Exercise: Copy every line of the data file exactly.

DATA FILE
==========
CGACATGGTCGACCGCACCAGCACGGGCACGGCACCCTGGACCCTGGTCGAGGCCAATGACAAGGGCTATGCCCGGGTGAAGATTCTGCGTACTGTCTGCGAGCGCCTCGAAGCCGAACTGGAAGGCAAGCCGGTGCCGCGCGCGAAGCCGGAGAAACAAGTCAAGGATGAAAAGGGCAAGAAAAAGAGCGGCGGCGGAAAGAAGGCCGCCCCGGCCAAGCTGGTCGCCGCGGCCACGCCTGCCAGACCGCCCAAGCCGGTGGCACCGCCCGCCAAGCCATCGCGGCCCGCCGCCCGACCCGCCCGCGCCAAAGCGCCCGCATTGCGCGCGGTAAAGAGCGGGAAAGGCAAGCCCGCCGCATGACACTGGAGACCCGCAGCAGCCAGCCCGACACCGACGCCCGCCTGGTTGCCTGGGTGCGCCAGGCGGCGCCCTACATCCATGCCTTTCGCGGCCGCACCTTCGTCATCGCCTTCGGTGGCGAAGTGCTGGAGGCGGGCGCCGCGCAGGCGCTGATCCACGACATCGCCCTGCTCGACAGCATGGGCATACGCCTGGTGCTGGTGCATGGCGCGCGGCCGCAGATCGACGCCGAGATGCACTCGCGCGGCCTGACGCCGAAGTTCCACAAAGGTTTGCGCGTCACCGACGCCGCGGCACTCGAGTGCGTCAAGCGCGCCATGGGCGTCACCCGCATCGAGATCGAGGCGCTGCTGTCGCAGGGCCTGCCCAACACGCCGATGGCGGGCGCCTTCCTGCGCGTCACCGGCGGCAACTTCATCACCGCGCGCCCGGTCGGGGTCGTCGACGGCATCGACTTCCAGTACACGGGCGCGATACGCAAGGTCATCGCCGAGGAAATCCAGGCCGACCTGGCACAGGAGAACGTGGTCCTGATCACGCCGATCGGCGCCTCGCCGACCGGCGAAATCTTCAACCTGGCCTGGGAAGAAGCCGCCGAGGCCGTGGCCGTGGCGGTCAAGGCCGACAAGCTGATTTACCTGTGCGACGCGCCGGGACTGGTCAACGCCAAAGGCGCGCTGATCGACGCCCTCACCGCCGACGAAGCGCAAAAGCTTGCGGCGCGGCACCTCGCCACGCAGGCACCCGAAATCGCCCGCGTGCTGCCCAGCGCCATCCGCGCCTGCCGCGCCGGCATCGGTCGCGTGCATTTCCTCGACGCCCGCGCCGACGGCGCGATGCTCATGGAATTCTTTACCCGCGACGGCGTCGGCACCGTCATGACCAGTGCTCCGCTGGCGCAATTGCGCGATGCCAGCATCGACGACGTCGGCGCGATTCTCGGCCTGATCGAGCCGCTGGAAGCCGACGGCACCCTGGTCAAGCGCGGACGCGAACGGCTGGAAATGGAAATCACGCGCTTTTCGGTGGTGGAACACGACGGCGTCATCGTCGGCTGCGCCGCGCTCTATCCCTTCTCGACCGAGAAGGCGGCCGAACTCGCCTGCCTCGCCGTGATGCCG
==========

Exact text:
CGACATGGTCGACCGCACCAGCACGGGCACGGCACCCTGGACCCTGGTCGAGGCCAATGACAAGGGCTATGCCCGGGTGAAGATTCTGCGTACTGTCTGCGAGCGCCTCGAAGCCGAACTGGAAGGCAAGCCGGTGCCGCGCGCGAAGCCGGAGAAACAAGTCAAGGATGAAAAGGGCAAGAAAAAGAGCGGCGGCGGAAAGAAGGCCGCCCCGGCCAAGCTGGTCGCCGCGGCCACGCCTGCCAGACCGCCCAAGCCGGTGGCACCGCCCGCCAAGCCATCGCGGCCCGCCGCCCGACCCGCCCGCGCCAAAGCGCCCGCATTGCGCGCGGTAAAGAGCGGGAAAGGCAAGCCCGCCGCATGACACTGGAGACCCGCAGCAGCCAGCCCGACACCGACGCCCGCCTGGTTGCCTGGGTGCGCCAGGCGGCGCCCTACATCCATGCCTTTCGCGGCCGCACCTTCGTCATCGCCTTCGGTGGCGAAGTGCTGGAGGCGGGCGCCGCGCAGGCGCTGATCCACGACATCGCCCTGCTCGACAGCATGGGCATACGCCTGGTGCTGGTGCATGGCGCGCGGCCGCAGATCGACGCCGAGATGCACTCGCGCGGCCTGACGCCGAAGTTCCACAAAGGTTTGCGCGTCACCGACGCCGCGGCACTCGAGTGCGTCAAGCGCGCCATGGGCGTCACCCGCATCGAGATCGAGGCGCTGCTGTCGCAGGGCCTGCCCAACACGCCGATGGCGGGCGCCTTCCTGCGCGTCACCGGCGGCAACTTCATCACCGCGCGCCCGGTCGGGGTCGTCGACGGCATCGACTTCCAGTACACGGGCGCGATACGCAAGGTCATCGCCGAGGAAATCCAGGCCGACCTGGCACAGGAGAACGTGGTCCTGATCACGCCGATCGGCGCCTCGCCGACCGGCGAAATCTTCAACCTGGCCTGGGAAGAAGCCGCCGAGGCCGTGGCCGTGGCGGTCAAGGCCGACAAGCTGATTTACCTGTGCGACGCGCCGGGACTGGTCAACGCCAAAGGCGCGCTGATCGACGCCCTCACCGCCGACGAAGCGCAAAAGCTTGCGGCGCGGCACCTCGCCACGCAGGCACCCGAAATCGCCCGCGTGCTGCCCAGCGCCATCCGCGCCTGCCGCGCCGGCATCGGTCGCGTGCATTTCCTCGACGCCCGCGCCGACGGCGCGATGCTCATGGAATTCTTTACCCGCGACGGCGTCGGCACCGTCATGACCAGTGCTCCGCTGGCGCAATTGCGCGATGCCAGCATCGACGACGTCGGCGCGATTCTCGGCCTGATCGAGCCGCTGGAAGCCGACGGCACCCTGGTCAAGCGCGGACGCGAACGGCTGGAAATGGAAATCACGCGCTTTTCGGTGGTGGAACACGACGGCGTCATCGTCGGCTGCGCCGCGCTCTATCCCTTCTCGACCGAGAAGGCGGCCGAACTCGCCTGCCTCGCCGTGATGCCG